We are developing optical and microwave sources having extremely high frequency stability for high impact experiments. These include direct measurement of Einstein’s time dilation effect, as well as frequency references for: leading-edge atomic clocks, optical and radio astronomy and radar applications.
We are also developing a fibre dissemination network to allow fast and precise frequency comparison between frequency standards within different laboratories. This can be extended to time dissemination over large scales for applications such as the square kilometre array (SKA) radio telescope.
A highly stabilised frequency sources can be made by linking the frequency of electromagnetic radiation of a microwave field to the physical dimension of a cryogenically cooled mechanical resonator. In this project a cylindrical Sapphire oscillator is used (pictured) in which the microwave field bounces around the cylinders circumference in a “whispering gallery mode” configuration.
The oscillator is cooled to near 4 Kelvin to reduce the frequency standards dependence on temperature through utilising a minimum in the Sapphire’s thermal expansion coefficient. Our goal is to achieve a relative frequency instability of 10-17 during at 1s observation time, a factor of 10 better than any previous demonstration. This expected frequency stability corresponds to 0.1uHz at the optical frequency of 11GHz.
The definition of the second is at the centre of the International System of Units as the other units are almost all defined in terms of time and of universal constants. As our measurement tolerances become narrower, we find that in many cases we are limited by our definition of the second, leading to a global push towards the transition to a new second based on an optical transition. A likely choice for this role is a doubly-forbidden transition in Ytterbium atoms at a wavelength of 578nm – a bright yellow. When this change of definition happens, Australia will need a collection of optical clocks capable of realising the new second independently of foreign metrology institutes.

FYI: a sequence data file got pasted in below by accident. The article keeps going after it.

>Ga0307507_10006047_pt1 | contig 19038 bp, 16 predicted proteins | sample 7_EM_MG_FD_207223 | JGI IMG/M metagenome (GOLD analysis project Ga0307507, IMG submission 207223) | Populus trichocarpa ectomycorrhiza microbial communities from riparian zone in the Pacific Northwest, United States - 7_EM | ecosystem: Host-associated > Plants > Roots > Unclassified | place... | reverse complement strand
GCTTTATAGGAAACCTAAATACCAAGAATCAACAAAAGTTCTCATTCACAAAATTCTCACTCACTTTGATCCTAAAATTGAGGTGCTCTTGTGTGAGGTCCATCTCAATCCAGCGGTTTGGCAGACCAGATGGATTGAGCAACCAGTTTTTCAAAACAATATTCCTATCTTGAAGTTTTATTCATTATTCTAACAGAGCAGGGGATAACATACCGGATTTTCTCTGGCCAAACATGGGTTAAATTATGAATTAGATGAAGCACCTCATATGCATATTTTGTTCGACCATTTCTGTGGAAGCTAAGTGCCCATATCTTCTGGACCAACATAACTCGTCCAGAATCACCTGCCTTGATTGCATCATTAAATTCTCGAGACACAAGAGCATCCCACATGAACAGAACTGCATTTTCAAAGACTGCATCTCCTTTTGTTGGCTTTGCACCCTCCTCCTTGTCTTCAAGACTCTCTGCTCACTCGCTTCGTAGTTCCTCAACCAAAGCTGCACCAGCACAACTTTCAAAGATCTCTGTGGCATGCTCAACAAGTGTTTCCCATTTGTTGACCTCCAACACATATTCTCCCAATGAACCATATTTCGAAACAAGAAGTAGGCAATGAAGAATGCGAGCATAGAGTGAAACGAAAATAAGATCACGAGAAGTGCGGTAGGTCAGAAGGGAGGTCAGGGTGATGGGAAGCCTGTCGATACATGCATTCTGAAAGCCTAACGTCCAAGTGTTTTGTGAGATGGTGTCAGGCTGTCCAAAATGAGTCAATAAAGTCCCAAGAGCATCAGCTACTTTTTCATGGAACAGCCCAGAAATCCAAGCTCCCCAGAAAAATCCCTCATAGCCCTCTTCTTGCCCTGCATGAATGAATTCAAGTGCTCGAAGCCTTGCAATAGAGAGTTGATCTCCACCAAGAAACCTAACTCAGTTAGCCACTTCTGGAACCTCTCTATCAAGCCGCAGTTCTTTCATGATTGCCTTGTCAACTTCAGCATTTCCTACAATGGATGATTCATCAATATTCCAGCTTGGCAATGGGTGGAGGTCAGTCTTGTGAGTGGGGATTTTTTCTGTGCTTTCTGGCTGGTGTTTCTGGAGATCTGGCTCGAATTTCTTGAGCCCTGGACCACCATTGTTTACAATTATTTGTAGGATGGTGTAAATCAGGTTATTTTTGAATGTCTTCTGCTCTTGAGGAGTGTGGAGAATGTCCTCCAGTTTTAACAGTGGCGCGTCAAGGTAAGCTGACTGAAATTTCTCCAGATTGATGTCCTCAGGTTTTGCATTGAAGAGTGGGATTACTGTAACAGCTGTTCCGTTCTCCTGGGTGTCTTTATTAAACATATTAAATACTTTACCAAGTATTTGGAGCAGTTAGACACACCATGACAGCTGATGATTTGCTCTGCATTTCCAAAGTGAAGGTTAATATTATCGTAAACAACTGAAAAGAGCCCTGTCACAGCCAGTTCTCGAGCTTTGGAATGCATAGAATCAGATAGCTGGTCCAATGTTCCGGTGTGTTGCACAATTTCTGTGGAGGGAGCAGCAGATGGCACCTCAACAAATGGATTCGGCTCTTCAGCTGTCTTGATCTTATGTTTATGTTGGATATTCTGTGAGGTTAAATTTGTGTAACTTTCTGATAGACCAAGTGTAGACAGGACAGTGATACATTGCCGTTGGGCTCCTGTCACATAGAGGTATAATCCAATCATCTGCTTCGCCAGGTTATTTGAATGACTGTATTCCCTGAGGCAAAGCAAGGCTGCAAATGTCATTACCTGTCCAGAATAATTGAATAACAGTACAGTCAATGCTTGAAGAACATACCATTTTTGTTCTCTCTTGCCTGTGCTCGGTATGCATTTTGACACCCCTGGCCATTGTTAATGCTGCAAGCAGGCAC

The platforms being built in our group will not only fill this role but will also focus on moving from scientific instruments the size of a room down to turn-key devices the size of a briefcase.
Atomic frequency standards currently find uses in the Global Positioning System (GPS), telecommunications, National facilities which disseminate time, and the definition of the second. Unfortunately, the most accurate and precise frequency standards occupy entire laboratories and cannot be easily deployed into the field for real world applications. Here we are using the technology of hollow core photonic crystal fibre to both shrink the size of the frequency standard and to produce efficient excitation of desirable atomic transitions.
For the Rubidium frequency standard we use a two-photon transition which is excited in a Doppler-free configuration to reveal the narrow linewidths of the excited state. This technique allows us to produce a frequency standard with a fractional stability in the 10^-13 range.
A major challenge in measuring the stability of a frequency standard is in transporting the stabilised signal between various locations to make the comparison. Lengths of optical fibre or electronic transmission lines all act in such a way that the stabilised signal deteriorates. This can be circumnavigated by stabilising the length of the link that is transporting the frequency standard signal.
Using state-of-the-art noise cancellation techniques we will deliver the high spectral purity of our laser and microwave sources and allow precision measurements between remote locations. This can be extended beyond the laboratory enabling end-users who require precise timing to benefit from the frequency standard developed within the laboratory. One such end-users would be the square kilometre array (SKA) radio telescope.